Monday, July 26, 2010

Off to RWA Nationals

I'm posting late today, courtesy of yesterday's severe thunderstorms that knocked out power and phone lines in the area. I hate to admit how badly I missed having internet access...more than hot coffee and air conditioning. I'll be brief. I'm off to RWA Nationals in a few days and have yet to pack. I won't be lugging my laptop, so there won't be a Therapeutic Thursday post. However, I promise to be back next Monday with loads of scoop (and hopefully pictures) on the romance meeting of the year. I'm so looking forward to the Literacy Autographing, PRO Retreat, amazing speakers and more!

Off to pack...see you Monday!

Monday, July 19, 2010

Cars with the right character

How much thought do you put into your character's mode of transportation? If your hero or heroine lives in New York City, then the metro would make perfect sense...or maybe even a limosine or a taxi. Each one of those choices would paint a completely different picture of your character's character.

What if your main character owns a car or truck? Vehicles have character, and their character needs to match that of your hero or heroine. Got an alpha hero or heroine? Beta? You'd better believe there are alpha and beta vehicles out there. Cars have long reflected economic status, social status, and personality. Ownership could reflect anything from hobby and personal taste, to need. You know that single father hero with five kids? I see a stationwagon or minivan in the picture. The european billionaire? A Maserati, perhaps.

You get the idea. In Just Breathe by Susan Wiggs, her heroine discovers her husband with another woman. She'd spent her marriage adapting to who he was and trying to make him happy. When she leaves him, one of the first things she does is trade in his GTO for a little, blue Mini Cooper. It was her way of saying 'screw you', I'm driving something that reflects who I am.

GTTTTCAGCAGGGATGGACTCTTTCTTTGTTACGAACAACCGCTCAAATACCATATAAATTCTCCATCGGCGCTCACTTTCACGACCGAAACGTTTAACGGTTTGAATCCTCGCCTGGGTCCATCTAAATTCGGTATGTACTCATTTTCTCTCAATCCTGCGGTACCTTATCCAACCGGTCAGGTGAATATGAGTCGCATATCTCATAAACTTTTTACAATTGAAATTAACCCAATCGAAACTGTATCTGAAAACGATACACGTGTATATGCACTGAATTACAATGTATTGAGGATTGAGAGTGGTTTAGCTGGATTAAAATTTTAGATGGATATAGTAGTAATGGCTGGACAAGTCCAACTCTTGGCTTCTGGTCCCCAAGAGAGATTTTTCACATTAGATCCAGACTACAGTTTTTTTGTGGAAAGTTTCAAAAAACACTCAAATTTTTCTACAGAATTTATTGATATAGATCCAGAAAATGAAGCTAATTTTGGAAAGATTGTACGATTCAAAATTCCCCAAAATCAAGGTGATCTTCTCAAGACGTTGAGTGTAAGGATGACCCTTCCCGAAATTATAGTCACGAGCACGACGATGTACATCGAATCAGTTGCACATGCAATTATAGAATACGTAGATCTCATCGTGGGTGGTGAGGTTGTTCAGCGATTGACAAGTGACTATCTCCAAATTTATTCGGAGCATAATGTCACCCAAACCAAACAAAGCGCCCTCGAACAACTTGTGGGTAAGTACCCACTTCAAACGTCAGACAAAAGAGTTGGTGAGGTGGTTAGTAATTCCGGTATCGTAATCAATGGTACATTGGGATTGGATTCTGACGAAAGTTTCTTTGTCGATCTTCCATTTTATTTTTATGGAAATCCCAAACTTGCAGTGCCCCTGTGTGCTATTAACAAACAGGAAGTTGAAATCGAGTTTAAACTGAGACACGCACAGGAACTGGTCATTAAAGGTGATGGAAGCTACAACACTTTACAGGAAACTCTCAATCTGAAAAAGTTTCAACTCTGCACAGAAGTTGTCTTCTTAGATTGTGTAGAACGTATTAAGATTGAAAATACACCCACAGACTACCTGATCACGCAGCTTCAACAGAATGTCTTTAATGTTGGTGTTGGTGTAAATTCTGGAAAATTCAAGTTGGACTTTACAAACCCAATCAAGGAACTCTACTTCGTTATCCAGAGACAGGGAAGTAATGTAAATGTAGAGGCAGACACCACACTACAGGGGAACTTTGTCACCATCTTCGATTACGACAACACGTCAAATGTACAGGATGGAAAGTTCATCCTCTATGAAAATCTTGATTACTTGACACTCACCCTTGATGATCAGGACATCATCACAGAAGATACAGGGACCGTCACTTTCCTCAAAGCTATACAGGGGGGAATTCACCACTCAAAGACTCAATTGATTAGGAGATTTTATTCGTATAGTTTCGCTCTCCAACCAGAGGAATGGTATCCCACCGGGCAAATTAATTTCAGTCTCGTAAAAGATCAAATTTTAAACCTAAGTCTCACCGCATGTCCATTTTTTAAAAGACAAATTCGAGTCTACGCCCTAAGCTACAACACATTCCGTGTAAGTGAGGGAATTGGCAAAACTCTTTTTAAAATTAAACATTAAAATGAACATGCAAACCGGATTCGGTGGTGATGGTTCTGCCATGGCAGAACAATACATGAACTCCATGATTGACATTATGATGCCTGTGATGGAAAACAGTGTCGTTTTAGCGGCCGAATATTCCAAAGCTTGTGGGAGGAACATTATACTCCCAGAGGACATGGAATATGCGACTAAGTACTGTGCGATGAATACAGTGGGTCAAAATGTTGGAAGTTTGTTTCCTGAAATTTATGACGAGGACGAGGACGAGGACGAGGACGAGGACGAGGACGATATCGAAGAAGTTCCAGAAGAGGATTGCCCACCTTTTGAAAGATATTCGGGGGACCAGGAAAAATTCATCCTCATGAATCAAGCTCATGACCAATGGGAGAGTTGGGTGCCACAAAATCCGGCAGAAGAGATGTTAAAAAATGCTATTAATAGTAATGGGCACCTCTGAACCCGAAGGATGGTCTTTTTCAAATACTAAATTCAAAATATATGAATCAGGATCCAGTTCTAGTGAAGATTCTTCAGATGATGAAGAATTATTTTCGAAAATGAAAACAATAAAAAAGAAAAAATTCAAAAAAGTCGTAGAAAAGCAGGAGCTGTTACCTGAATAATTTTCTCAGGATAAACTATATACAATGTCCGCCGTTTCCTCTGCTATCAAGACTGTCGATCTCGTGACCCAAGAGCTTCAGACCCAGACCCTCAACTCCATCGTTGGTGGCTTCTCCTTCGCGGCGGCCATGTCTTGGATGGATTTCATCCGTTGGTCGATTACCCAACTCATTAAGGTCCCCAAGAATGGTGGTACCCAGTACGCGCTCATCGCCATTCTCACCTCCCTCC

Linda Lael Miller's Texas McKettricks keep their expensive sports cars in a garage as big as the average house, but when they're truly in their element, they ride their horses...or their women. And man are they great riders -- I mean drivers -- Uh, back to cars.

I have one manuscript where it was important for the heroine to drive a hybrid car. In another manuscript, there's a distinct difference in what the hero and heroine drive. He's a small town firefighter in a big-ass, American truck, and she's perpetually moving from city to city, hence a fuel efficient, Japanese compact.

So what do your characters drive? Is your character's car big or small? Dirty or sparkling clean? Falling apart, vintage, or brand new? What do different vehicles represent to you in terms of character?

Thursday, July 15, 2010

Baked Salmon, Mango-Avocado Chutney, and The Spa

What do salmon, mango-avocado chutney and going to the spa have in common? Eating MUFA (monounsaturated fatty acid) rich recipes and enjoying stress-reducing trips to the spa are both great for heart health. One way MUFAs help is by reducing belly fat, thereby reducing fat near the heart. We romance writers are into emotionally healthy hearts, aren't we? What about physically healthy? I have to confess that I've never been to a spa. I've never even had a professional massage. That'll be changing very soon.

My husband and I recently celebrated our 17th anniversary. He got me a spa certificate and told me that I needed to put it to good use. I made him dinner (men are too hard to shop for). I like getting creative in the kitchen, and judging from his reaction, this recipe made the cut.

Rula's Dill Baked Salmon with Mango-Avocado Chutney and Brown Rice

  • Place boneless fillets of wild caught salmon in a baking dish (single layer)
  • Sprinkle lightly with sea salt and dried dill
  • Bake at 350 degrees F for 15-20 minutes or until done (flakes with fork and looks opaque...time varies with fillet thickness)
  • Peel and dice two mangoes and place in a bowl
  • Peel and dice one ripe avocado and toss it in
  • Slice and add 1/2c of pitted kalamata olives (I like the Peloponnese brand. The right olives makes all the difference in the final flavor.)